In the comments to my previous post, David Intersimone mentioned that Embarcadero are working on enabling support for platform native UI controls within FireMonkey!
The team is working to surface native controls for FireMonkey on each platform. Then developers will have the choice to use vector drawn components in their projects across all platforms – or to choose to have native controls on each specific platform. More to come when additional FireMonkey capabilities are completed.
This confirms what I had already heard through unofficial channels some weeks ago from a different source. At that time I was highly skeptical and thought that someone must have misunderstood what was going on.
Surely the whole point of FireMonkey – it’s very philosophy and raison d’etre – was to eliminate native UI bindings in order to provide a unified, and universal, GUI abstraction for all FireMonkey supported platforms ?!
i.e. if you developed a FireMonkey control (or indeed complete GUI) you only needed to do that work once and you would have something that worked on all supported platforms, using theming and styling to achieve platform “native-lookey-likey” where appropriate and necessary.
To now decide to include native controls in the framework surely constitutes a tacit admission that the FireMonkey approach was flawed from the outset ?
On the one hand, at least the realisation has finally dawned that native development is not just about the bits and bytes spewed out by the compiler, but also goes deeper (higher?) into the user experience and – I would argue – the developer experience when targeting a specific platform. We can perhaps now at least look forward to being able to create true native GUI applications on the FireMonkey supported platforms in the future.
But on the other hand, this capability is still going to be tied into the shockingly poor quality FireMonkey framework, and the precise approach being taken might itself be problematic.
I advocated all along that the (UI components) in the VCL should remain Windows specific, and that a separate UI framework be created for each supported platform as required. However, when FireMonkey was first demonstrated I genuinely believed that this “abstracted canvas” approach was actually a pretty good idea and had the potential to be hugely successful.
But that was before I actually had any experience developing on the other platforms that I anticipated FireMonkey would be useful for.
(As an aside I suspect that this might also be at least partly responsible for the mindset that led to the FireMonkey approach in the first place)
My biggest concern with a “universal native” approach is that the intention will be still to have a single FireMonkey control that will automagically surface an appropriate native UI control internally. This appears to be the approach being taken in the proposed NakeyMonkey project initiated by Jason Southwell, for example.
i.e. that they will still be clinging on to “the single GUI for multiple platforms” linch-pin of the FireMonkey approach
When employing native controls, the problem this suffers from is that of “Lowest Common Denominator”. A problem that even Embarcadero themselves recognise!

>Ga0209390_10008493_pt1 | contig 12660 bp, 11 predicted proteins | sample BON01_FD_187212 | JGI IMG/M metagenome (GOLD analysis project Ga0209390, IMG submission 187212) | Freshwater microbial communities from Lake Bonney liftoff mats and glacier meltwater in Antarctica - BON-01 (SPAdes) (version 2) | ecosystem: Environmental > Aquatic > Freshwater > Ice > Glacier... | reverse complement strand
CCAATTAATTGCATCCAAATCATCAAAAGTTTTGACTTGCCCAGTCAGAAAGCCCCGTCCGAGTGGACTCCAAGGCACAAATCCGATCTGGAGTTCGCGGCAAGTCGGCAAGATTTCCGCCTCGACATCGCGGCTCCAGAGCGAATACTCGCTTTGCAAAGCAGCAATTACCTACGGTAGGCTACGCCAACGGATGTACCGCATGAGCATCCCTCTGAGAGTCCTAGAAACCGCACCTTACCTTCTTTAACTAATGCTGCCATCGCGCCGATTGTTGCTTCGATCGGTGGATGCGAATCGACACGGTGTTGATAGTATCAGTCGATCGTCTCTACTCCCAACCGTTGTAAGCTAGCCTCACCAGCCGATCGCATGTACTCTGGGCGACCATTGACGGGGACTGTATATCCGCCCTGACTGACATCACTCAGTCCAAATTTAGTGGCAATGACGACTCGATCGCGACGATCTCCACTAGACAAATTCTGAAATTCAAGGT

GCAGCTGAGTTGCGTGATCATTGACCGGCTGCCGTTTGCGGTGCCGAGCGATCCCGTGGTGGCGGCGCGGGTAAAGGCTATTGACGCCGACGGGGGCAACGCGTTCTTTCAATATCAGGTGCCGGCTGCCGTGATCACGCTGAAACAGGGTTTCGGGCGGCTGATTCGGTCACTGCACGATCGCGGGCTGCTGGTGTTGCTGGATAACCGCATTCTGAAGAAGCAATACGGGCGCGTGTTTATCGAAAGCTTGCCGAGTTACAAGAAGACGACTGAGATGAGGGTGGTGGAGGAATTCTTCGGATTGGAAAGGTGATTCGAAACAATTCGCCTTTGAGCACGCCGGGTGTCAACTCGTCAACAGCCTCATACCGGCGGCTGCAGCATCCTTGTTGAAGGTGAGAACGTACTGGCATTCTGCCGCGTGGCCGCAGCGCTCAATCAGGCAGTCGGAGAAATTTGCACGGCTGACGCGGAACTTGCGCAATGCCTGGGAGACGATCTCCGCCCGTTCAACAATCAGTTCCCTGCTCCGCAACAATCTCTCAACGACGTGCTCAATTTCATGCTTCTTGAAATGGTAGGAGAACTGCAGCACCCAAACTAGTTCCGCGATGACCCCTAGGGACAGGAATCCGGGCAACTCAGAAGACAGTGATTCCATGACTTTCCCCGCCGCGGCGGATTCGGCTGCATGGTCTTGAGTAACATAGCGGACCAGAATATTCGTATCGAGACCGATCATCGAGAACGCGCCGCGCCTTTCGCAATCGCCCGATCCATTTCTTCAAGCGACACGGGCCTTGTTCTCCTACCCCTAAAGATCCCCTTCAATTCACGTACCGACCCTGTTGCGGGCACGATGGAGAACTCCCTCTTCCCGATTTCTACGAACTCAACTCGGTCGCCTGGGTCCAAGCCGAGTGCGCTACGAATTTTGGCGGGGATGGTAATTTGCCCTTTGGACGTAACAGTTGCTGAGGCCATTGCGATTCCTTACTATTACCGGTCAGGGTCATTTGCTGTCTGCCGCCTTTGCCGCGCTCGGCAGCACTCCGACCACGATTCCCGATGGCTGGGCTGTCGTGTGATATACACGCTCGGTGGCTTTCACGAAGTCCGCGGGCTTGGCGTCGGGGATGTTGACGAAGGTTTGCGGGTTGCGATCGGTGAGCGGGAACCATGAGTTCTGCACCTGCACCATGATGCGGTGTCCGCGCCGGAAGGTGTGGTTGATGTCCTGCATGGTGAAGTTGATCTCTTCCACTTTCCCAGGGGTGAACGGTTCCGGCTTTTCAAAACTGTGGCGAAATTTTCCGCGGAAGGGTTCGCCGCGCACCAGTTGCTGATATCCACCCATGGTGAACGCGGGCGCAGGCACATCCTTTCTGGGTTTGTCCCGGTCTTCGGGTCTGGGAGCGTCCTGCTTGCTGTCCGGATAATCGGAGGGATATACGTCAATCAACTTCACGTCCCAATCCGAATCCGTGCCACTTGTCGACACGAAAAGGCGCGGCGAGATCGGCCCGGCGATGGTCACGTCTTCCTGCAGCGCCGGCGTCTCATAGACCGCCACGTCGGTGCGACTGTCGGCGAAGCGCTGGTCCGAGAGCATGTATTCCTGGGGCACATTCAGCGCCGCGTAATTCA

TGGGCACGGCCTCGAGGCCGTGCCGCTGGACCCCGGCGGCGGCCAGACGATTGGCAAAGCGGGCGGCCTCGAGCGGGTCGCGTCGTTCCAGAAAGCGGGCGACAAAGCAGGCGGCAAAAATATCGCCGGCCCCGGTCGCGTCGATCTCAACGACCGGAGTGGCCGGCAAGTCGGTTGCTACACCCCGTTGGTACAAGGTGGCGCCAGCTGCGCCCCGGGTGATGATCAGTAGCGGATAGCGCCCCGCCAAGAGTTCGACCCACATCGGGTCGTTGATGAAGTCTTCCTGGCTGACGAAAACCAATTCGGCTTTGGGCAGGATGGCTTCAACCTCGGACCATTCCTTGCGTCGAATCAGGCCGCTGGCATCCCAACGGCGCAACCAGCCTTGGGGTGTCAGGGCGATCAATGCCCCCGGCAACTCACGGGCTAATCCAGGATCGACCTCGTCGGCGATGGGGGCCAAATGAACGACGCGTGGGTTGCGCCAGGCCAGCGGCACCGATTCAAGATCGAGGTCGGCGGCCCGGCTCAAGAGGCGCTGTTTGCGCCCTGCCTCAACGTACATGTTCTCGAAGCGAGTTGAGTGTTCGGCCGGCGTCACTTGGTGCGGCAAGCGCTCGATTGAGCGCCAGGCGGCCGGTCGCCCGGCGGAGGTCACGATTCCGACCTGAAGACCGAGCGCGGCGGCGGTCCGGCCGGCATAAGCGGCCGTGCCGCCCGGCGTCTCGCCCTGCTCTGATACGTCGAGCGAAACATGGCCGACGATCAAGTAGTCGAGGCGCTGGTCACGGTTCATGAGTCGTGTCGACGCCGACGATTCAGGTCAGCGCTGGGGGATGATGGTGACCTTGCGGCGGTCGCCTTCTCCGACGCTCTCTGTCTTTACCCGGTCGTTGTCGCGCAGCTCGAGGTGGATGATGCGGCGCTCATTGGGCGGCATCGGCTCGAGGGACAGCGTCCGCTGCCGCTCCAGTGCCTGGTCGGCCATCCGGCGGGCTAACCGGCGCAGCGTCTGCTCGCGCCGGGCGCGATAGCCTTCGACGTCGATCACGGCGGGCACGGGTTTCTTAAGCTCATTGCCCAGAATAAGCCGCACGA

Any “TFMXNativeEdit” control can only sensibly provide functionality (in the framework exposures) that is common to all of the supported underlying native control variants. It can only do the things that both EDIT and NSTextField can do, presumably somehow yielding access to the underlying “true” native control for those things that need to go beyond that lowest common denominator.
Edit controls are perhaps a bad example to use for raising such concerns as I suspect the capabilities of such controls are pretty much the same on every platform, which is why they are also a bad example to use when testing out the feasibility of such an approach, imho.
In any event, the whole problem is very easily avoided by instead having separate controls for the different platforms. A TEdit, being tightly coupled to the Windows™ EDIT control can provide everything that an EDIT control can do, and a TNSTextField can (or rather could) do everything that an OS X / iOS NSTextField can do.
Yes, this means having two separate GUI’s in your application, but any self respecting developer these days has very, VERY little actual code embedded in their GUI. The GUI is – or should be – a very thin layer on top of underlying business rules that actually perform the functions that the GUI exposes to the user.
And having separate GUI code is an opportunity, not a problem. It gives the developer the ability not only to use controls that are native to each platform, but to also ensure that the entire GUI as a whole fits the user experience expectations of the platform, which goes beyond simply having “familiar” controls used in the windows presented to them.
I fear that Embarcadero believe that in FireMonkey they have a goose capable of laying Golden Eggs, when all it’s actually capable of producing is eggs of the Curate’s variety.
The Undiscovered Country
Of course, the future is yet unwritten for those of us not privileged to be under an NDA. My fears may prove to be unfounded but it is becoming increasingly frustrating that Embarcadero seem intent on dashing my hopes and expectations and all too eager to realise my fears.
But as I say – we do not yet know, and even now I am trying to remain optimistic.
IMHO it would be far better to at least have some idea, one way or the other.
But even those of us who have already paid for XE3 (i.e. on SA agreements) have NO information about what we will be getting for our money in a month or two’s time.
It’s like waiting for the Lotto results.
Or playing Russian Roulette.
Feel free to choose the metaphor you feel most appropriate to your situation.
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